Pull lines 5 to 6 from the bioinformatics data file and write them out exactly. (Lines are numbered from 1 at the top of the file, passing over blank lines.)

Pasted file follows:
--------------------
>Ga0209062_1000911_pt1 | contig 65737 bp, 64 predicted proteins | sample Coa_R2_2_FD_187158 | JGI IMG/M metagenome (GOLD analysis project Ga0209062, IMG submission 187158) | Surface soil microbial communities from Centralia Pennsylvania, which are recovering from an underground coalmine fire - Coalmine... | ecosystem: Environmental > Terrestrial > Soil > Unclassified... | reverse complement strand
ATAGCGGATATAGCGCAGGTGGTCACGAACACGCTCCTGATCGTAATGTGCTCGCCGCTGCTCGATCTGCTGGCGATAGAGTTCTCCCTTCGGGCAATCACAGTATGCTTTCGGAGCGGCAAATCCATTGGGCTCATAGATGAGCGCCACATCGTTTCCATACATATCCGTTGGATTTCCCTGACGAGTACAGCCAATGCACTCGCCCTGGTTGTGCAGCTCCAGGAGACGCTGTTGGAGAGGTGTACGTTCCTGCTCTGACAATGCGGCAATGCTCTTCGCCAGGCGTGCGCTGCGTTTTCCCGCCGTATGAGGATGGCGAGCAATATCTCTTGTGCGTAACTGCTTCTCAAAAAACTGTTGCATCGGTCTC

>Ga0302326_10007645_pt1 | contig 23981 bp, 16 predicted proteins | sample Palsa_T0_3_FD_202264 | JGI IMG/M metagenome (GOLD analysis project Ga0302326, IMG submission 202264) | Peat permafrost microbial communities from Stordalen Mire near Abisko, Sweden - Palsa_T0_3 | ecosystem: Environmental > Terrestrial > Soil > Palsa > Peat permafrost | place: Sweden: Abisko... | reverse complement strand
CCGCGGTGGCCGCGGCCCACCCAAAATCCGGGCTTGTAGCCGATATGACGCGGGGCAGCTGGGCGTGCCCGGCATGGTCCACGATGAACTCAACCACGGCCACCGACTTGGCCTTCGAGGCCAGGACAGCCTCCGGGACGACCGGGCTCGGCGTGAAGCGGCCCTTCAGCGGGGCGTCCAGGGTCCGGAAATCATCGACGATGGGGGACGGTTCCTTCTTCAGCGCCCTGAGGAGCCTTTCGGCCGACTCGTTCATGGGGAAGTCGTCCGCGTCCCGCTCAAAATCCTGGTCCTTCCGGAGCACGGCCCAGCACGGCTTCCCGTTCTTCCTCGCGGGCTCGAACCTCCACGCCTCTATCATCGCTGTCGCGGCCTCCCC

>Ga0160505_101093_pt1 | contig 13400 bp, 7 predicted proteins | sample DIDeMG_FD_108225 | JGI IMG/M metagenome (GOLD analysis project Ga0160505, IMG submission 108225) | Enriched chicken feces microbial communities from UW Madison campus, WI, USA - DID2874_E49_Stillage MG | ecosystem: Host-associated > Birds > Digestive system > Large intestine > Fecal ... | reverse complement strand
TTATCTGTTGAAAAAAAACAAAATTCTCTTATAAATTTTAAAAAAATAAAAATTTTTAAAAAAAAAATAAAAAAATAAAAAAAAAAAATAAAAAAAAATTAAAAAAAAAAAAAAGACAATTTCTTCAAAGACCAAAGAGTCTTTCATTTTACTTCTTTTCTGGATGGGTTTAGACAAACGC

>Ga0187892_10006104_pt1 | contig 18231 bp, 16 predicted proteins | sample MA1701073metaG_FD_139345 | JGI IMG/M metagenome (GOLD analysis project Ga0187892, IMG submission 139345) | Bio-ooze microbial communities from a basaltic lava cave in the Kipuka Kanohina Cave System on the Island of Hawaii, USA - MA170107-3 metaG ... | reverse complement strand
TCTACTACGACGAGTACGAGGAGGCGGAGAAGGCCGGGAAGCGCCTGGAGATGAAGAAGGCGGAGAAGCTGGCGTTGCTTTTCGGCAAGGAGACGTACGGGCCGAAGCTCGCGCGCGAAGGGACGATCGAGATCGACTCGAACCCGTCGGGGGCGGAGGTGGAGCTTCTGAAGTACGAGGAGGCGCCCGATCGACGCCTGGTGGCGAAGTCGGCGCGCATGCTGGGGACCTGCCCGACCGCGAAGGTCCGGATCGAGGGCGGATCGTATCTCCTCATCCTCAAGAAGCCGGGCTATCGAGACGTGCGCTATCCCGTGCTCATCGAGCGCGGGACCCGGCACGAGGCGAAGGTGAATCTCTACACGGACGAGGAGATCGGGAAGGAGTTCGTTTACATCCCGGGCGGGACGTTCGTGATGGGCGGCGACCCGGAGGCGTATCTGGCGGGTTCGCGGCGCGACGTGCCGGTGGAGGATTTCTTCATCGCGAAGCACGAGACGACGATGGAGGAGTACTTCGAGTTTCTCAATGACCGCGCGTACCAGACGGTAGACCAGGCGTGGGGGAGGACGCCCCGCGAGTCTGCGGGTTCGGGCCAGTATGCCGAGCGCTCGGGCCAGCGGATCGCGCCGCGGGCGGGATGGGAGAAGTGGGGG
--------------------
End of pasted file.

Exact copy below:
>Ga0160505_101093_pt1 | contig 13400 bp, 7 predicted proteins | sample DIDeMG_FD_108225 | JGI IMG/M metagenome (GOLD analysis project Ga0160505, IMG submission 108225) | Enriched chicken feces microbial communities from UW Madison campus, WI, USA - DID2874_E49_Stillage MG | ecosystem: Host-associated > Birds > Digestive system > Large intestine > Fecal ... | reverse complement strand
TTATCTGTTGAAAAAAAACAAAATTCTCTTATAAATTTTAAAAAAATAAAAATTTTTAAAAAAAAAATAAAAAAATAAAAAAAAAAAATAAAAAAAAATTAAAAAAAAAAAAAAGACAATTTCTTCAAAGACCAAAGAGTCTTTCATTTTACTTCTTTTCTGGATGGGTTTAGACAAACGC